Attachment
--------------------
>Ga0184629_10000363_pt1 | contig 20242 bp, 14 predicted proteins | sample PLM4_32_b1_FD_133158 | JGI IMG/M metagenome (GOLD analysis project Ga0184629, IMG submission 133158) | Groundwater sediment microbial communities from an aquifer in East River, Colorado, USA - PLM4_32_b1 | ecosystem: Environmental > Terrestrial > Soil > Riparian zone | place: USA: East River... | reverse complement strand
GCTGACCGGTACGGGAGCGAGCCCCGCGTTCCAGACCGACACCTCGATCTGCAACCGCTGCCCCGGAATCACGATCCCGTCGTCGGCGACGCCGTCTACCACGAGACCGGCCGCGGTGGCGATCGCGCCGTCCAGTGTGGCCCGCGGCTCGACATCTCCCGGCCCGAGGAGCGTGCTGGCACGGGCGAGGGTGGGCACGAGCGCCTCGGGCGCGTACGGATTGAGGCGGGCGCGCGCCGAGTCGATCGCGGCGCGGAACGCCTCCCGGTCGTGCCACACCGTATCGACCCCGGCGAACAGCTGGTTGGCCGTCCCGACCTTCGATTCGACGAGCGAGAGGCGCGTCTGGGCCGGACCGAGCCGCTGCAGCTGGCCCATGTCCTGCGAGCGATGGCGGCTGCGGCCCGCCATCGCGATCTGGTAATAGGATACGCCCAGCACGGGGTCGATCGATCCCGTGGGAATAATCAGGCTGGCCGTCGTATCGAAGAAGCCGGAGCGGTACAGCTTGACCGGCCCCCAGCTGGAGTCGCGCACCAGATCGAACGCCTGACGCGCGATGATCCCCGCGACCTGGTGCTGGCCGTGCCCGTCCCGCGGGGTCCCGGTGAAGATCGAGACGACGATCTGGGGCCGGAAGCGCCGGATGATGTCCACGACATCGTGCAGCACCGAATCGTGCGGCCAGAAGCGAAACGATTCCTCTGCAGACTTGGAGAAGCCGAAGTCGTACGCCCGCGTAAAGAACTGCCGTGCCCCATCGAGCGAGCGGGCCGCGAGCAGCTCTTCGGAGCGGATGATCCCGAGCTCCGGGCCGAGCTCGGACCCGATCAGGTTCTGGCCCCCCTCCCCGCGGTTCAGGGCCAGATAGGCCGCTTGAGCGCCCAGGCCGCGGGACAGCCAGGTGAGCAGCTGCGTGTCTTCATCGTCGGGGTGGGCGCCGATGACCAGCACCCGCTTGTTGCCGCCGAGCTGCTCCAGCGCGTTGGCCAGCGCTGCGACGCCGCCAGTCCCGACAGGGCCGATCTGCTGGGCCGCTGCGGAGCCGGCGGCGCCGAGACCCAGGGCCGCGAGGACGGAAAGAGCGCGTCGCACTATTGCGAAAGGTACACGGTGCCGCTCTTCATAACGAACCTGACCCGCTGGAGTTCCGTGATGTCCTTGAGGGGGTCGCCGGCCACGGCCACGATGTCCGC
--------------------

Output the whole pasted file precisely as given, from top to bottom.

>Ga0184629_10000363_pt1 | contig 20242 bp, 14 predicted proteins | sample PLM4_32_b1_FD_133158 | JGI IMG/M metagenome (GOLD analysis project Ga0184629, IMG submission 133158) | Groundwater sediment microbial communities from an aquifer in East River, Colorado, USA - PLM4_32_b1 | ecosystem: Environmental > Terrestrial > Soil > Riparian zone | place: USA: East River... | reverse complement strand
GCTGACCGGTACGGGAGCGAGCCCCGCGTTCCAGACCGACACCTCGATCTGCAACCGCTGCCCCGGAATCACGATCCCGTCGTCGGCGACGCCGTCTACCACGAGACCGGCCGCGGTGGCGATCGCGCCGTCCAGTGTGGCCCGCGGCTCGACATCTCCCGGCCCGAGGAGCGTGCTGGCACGGGCGAGGGTGGGCACGAGCGCCTCGGGCGCGTACGGATTGAGGCGGGCGCGCGCCGAGTCGATCGCGGCGCGGAACGCCTCCCGGTCGTGCCACACCGTATCGACCCCGGCGAACAGCTGGTTGGCCGTCCCGACCTTCGATTCGACGAGCGAGAGGCGCGTCTGGGCCGGACCGAGCCGCTGCAGCTGGCCCATGTCCTGCGAGCGATGGCGGCTGCGGCCCGCCATCGCGATCTGGTAATAGGATACGCCCAGCACGGGGTCGATCGATCCCGTGGGAATAATCAGGCTGGCCGTCGTATCGAAGAAGCCGGAGCGGTACAGCTTGACCGGCCCCCAGCTGGAGTCGCGCACCAGATCGAACGCCTGACGCGCGATGATCCCCGCGACCTGGTGCTGGCCGTGCCCGTCCCGCGGGGTCCCGGTGAAGATCGAGACGACGATCTGGGGCCGGAAGCGCCGGATGATGTCCACGACATCGTGCAGCACCGAATCGTGCGGCCAGAAGCGAAACGATTCCTCTGCAGACTTGGAGAAGCCGAAGTCGTACGCCCGCGTAAAGAACTGCCGTGCCCCATCGAGCGAGCGGGCCGCGAGCAGCTCTTCGGAGCGGATGATCCCGAGCTCCGGGCCGAGCTCGGACCCGATCAGGTTCTGGCCCCCCTCCCCGCGGTTCAGGGCCAGATAGGCCGCTTGAGCGCCCAGGCCGCGGGACAGCCAGGTGAGCAGCTGCGTGTCTTCATCGTCGGGGTGGGCGCCGATGACCAGCACCCGCTTGTTGCCGCCGAGCTGCTCCAGCGCGTTGGCCAGCGCTGCGACGCCGCCAGTCCCGACAGGGCCGATCTGCTGGGCCGCTGCGGAGCCGGCGGCGCCGAGACCCAGGGCCGCGAGGACGGAAAGAGCGCGTCGCACTATTGCGAAAGGTACACGGTGCCGCTCTTCATAACGAACCTGACCCGCTGGAGTTCCGTGATGTCCTTGAGGGGGTCGCCGGCCACGGCCACGATGTCCGC